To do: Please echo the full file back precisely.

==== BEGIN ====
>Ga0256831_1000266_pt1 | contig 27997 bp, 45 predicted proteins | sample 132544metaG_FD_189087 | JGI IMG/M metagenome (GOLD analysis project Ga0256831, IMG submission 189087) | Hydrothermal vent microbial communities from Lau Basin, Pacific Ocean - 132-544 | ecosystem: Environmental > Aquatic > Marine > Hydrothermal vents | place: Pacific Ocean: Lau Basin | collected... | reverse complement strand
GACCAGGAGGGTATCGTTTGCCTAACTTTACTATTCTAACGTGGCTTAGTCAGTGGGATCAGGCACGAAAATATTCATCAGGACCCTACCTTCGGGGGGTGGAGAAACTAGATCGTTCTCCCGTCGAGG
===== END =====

>Ga0256831_1000266_pt1 | contig 27997 bp, 45 predicted proteins | sample 132544metaG_FD_189087 | JGI IMG/M metagenome (GOLD analysis project Ga0256831, IMG submission 189087) | Hydrothermal vent microbial communities from Lau Basin, Pacific Ocean - 132-544 | ecosystem: Environmental > Aquatic > Marine > Hydrothermal vents | place: Pacific Ocean: Lau Basin | collected... | reverse complement strand
GACCAGGAGGGTATCGTTTGCCTAACTTTACTATTCTAACGTGGCTTAGTCAGTGGGATCAGGCACGAAAATATTCATCAGGACCCTACCTTCGGGGGGTGGAGAAACTAGATCGTTCTCCCGTCGAGG